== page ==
Work can, we know, also do the opposite. Sometimes work, rather than help people flourish, exploits and assaults their dignity. Consider the way Pharaoh, greedy and bigoted, pressed the Hebrew people to produce. He ratcheted up their expected output and made their means of production more difficult. He didn’t see his employees as people, but as numbers on a balance sheet, cogs in a cruel wheel of greed. Sadly, too often our work is more like Egypt than Eden. 

Still, for those caught in a stifling 9-to-5 grind, we can find meaning in the seemingly meaningless by doing well whatever work we are given (Col. 3:23). We should do this, not to please an unappeasable boss, but to glorify God and help our neighbors. 

3. Work now is an internship for eternity. 

If work was given as a good gift by God to his image-bearers before the Fall, then it means we our work will not stop when we die, but will only be just beginning. The Kingdom of God has dawned in Christ and, when he returns, will be fully consummated. This means our giftings, our callings, our duties will carry on into the new Jerusalem, where we will rule and reign with him. 

Sadly we tend to think of heaven as only spiritual, as a kind of eternal soul sleep or a never-ending hymn sing in the clouds. But the future Kingdom of God will be even more real than this fallen world. And our lives now are only preparing us for what we will be doing in eternity. 

Russell Moore says it best: “Our jobs—whether preaching the gospel or loading docks or picking avocados or writing legislation or herding goats—aren’t accidental. Our lives now are shaping us and preparing us for a future rule, and that includes the honing of a conscience and a sense of wisdom and prudence and justice.”

This is good news. Imagine fulfilling our callings and exercising our giftedness without the weight of the Fall? Imagine our ability to create without frustration, fatigue, and false motives?  

4. Work is a visible sign of God’s renewing work in the world.

Our work not only prepares us for eternity, it shows the watching world a glimpse of eternity. If the Church is the outpost of the Kingdom of God, then the way we work, with excellence—renewing, restoring, building—shows the world what the future Kingdom will look like. Every broken bone set, every new and innovative piece of technology, every piece of art, in some way, points toward a better world to come. 

It’s true that, at the end age of the age, much of what we have built will be destroyed, though not in a fire of destruction, but in a fire of refinement. God will put everything created through a refining process, filtering out the works that are destructive, impure, and unfit for the New Jerusalem. What is excellent and beautiful will remain, polished and perfected for eternity.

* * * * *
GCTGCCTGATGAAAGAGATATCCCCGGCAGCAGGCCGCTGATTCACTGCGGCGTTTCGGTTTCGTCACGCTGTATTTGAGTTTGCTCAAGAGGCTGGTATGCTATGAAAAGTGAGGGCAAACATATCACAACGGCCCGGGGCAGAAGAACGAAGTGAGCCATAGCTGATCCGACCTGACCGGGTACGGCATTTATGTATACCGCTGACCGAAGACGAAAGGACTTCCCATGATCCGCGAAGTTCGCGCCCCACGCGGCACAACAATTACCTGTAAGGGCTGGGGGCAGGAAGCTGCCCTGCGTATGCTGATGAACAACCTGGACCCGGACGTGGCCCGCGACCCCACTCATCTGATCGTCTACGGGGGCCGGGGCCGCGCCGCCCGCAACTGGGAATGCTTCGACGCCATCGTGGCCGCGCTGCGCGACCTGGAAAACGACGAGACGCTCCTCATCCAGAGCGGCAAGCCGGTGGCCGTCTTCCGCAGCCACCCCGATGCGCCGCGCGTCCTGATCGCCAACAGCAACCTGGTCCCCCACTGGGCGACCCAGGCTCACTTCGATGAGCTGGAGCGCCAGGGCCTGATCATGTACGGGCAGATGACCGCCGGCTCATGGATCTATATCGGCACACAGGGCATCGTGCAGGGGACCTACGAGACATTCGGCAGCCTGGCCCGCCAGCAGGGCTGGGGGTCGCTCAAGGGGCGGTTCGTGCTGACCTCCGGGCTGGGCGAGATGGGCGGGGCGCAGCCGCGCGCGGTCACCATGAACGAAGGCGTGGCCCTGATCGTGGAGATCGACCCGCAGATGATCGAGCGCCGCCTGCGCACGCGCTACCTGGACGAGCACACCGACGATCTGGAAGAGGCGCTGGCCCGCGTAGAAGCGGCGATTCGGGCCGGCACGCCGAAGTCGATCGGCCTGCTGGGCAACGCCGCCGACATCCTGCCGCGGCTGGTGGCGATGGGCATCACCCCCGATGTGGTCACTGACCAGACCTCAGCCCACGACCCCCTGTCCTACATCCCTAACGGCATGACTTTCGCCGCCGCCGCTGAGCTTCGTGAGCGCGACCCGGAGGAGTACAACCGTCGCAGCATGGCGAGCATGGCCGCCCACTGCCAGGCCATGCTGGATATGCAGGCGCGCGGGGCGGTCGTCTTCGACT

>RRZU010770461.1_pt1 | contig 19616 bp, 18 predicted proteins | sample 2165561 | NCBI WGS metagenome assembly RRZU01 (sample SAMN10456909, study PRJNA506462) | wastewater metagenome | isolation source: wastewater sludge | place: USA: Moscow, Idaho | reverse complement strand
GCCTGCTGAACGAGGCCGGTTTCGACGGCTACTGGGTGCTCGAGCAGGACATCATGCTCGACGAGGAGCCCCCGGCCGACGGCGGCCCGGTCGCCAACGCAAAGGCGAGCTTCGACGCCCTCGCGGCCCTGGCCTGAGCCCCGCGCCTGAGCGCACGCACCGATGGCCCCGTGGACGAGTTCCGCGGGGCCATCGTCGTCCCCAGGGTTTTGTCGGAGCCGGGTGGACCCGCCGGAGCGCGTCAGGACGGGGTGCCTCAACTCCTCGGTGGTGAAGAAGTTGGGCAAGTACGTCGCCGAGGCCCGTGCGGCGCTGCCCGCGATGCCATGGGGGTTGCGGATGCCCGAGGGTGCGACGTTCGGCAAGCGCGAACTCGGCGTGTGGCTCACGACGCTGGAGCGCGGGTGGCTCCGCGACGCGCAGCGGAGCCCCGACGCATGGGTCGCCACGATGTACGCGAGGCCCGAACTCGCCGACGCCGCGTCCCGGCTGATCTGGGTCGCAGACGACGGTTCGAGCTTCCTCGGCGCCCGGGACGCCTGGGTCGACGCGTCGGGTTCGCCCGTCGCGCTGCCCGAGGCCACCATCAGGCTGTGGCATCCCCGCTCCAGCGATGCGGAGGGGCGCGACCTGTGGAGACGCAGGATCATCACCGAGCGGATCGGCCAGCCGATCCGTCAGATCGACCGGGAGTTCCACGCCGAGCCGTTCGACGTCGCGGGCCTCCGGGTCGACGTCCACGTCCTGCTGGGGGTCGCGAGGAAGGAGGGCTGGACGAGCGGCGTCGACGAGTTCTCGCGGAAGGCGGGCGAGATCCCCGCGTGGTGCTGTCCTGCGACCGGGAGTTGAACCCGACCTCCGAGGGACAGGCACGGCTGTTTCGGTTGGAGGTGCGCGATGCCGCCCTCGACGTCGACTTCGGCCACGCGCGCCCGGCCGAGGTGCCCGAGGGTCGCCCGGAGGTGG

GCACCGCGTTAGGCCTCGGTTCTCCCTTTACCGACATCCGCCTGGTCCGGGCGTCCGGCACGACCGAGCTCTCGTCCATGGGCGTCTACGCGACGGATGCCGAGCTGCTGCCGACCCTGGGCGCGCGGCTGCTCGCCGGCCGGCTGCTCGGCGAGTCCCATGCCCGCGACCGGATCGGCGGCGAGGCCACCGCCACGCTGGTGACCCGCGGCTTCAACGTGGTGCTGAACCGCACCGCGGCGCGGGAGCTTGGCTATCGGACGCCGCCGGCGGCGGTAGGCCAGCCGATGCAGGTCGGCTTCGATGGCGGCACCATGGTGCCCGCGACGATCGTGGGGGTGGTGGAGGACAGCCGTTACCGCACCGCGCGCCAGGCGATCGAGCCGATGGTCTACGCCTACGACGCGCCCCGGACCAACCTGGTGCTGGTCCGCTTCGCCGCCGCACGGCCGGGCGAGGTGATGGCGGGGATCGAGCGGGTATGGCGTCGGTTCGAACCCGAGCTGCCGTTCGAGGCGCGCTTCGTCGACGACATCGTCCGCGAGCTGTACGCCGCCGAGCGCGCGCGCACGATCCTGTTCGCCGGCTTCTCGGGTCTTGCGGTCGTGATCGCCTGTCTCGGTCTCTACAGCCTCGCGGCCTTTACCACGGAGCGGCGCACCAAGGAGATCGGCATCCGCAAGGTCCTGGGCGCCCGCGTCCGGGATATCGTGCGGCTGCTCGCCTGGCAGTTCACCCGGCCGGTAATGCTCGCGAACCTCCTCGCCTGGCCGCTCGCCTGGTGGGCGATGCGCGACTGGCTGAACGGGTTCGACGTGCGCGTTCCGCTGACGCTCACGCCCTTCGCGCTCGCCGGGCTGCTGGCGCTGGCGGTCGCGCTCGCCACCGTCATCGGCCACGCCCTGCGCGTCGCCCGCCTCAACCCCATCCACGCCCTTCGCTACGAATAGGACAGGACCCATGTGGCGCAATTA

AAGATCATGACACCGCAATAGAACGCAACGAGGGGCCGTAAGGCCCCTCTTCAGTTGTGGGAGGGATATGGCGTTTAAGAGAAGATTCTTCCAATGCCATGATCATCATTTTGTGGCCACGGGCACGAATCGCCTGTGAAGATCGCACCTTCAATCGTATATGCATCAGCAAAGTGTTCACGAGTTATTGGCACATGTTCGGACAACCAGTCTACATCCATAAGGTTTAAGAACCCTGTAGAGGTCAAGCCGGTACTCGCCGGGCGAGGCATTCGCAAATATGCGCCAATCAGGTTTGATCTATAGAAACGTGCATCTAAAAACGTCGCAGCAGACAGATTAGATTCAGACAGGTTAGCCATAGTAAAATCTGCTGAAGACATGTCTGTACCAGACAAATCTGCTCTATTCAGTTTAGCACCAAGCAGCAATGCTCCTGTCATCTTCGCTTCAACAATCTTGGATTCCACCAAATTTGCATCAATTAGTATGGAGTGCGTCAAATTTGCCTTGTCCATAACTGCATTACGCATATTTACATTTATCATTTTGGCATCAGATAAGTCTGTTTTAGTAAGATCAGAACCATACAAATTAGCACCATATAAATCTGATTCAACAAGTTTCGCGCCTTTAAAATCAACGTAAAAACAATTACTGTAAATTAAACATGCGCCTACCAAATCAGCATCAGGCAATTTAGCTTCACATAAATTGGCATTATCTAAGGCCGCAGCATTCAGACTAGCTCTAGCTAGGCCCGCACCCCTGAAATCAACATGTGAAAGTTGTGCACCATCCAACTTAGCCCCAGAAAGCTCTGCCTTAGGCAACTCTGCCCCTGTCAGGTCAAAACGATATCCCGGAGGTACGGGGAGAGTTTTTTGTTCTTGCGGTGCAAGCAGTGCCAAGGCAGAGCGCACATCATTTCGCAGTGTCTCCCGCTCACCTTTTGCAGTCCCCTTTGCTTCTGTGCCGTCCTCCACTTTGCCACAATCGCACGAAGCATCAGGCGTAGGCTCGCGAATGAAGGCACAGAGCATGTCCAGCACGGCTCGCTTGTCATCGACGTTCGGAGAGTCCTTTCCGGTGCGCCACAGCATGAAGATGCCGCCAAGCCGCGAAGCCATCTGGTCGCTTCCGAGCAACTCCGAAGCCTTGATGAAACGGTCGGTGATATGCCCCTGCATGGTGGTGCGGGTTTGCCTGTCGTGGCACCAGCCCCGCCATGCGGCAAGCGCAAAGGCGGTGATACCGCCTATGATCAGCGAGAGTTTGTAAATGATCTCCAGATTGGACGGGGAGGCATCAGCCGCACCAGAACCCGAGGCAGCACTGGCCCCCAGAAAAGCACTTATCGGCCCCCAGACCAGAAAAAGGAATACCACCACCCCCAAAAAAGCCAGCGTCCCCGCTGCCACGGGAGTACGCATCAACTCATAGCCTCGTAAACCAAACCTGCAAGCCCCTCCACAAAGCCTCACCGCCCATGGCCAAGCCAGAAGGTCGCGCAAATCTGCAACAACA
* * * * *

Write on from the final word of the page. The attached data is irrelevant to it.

So as we work, we work not only for ourselves. We work for others. We, by our commitment to doing good, image the world to come and invite those far from God to ask questions, to inquire, and ultimately, to find rest in Jesus. 

5. Work is a part of discipleship. 

Lastly, our work is an essential part of our discipleship. When most of us think about discipleship, we think about the spiritual disciplines and evangelism. These are an essential part of growing in Christ, but given how intimately work is embedded in our identity as image-bearers, we should also think about our work as part of what it means to be a follower of Jesus. This is why Paul often talked to the churches about their work. Few, if any, of his original readers would be involved in “full-time Christian ministry.” Most would be making a living in some fashion. So he embedded in his letters application toward their daily vocations. 

The gospel changes the way we see our work. It adds a newfound significance. It elevates us from hum drum, cynical employees to servants of the King. Every day may not feel like heaven, but every day at the job matters in heaven. 

This is why it is important for pastors to constantly season their preaching and teaching with application toward the average working man. This is where pastors need to get out of their religious ivory tower and imagine life for the person who makes sales calls, bakes cookies, or works the night shift at the hospital. Too often we assume our people are as cloistered with books and Bibles as we are, and our sermons fail to connect with where the average person is. But if we are going to disciple well, we must disciple our people in the way that they do their jobs. 

This article originally appeared in Facts & Trends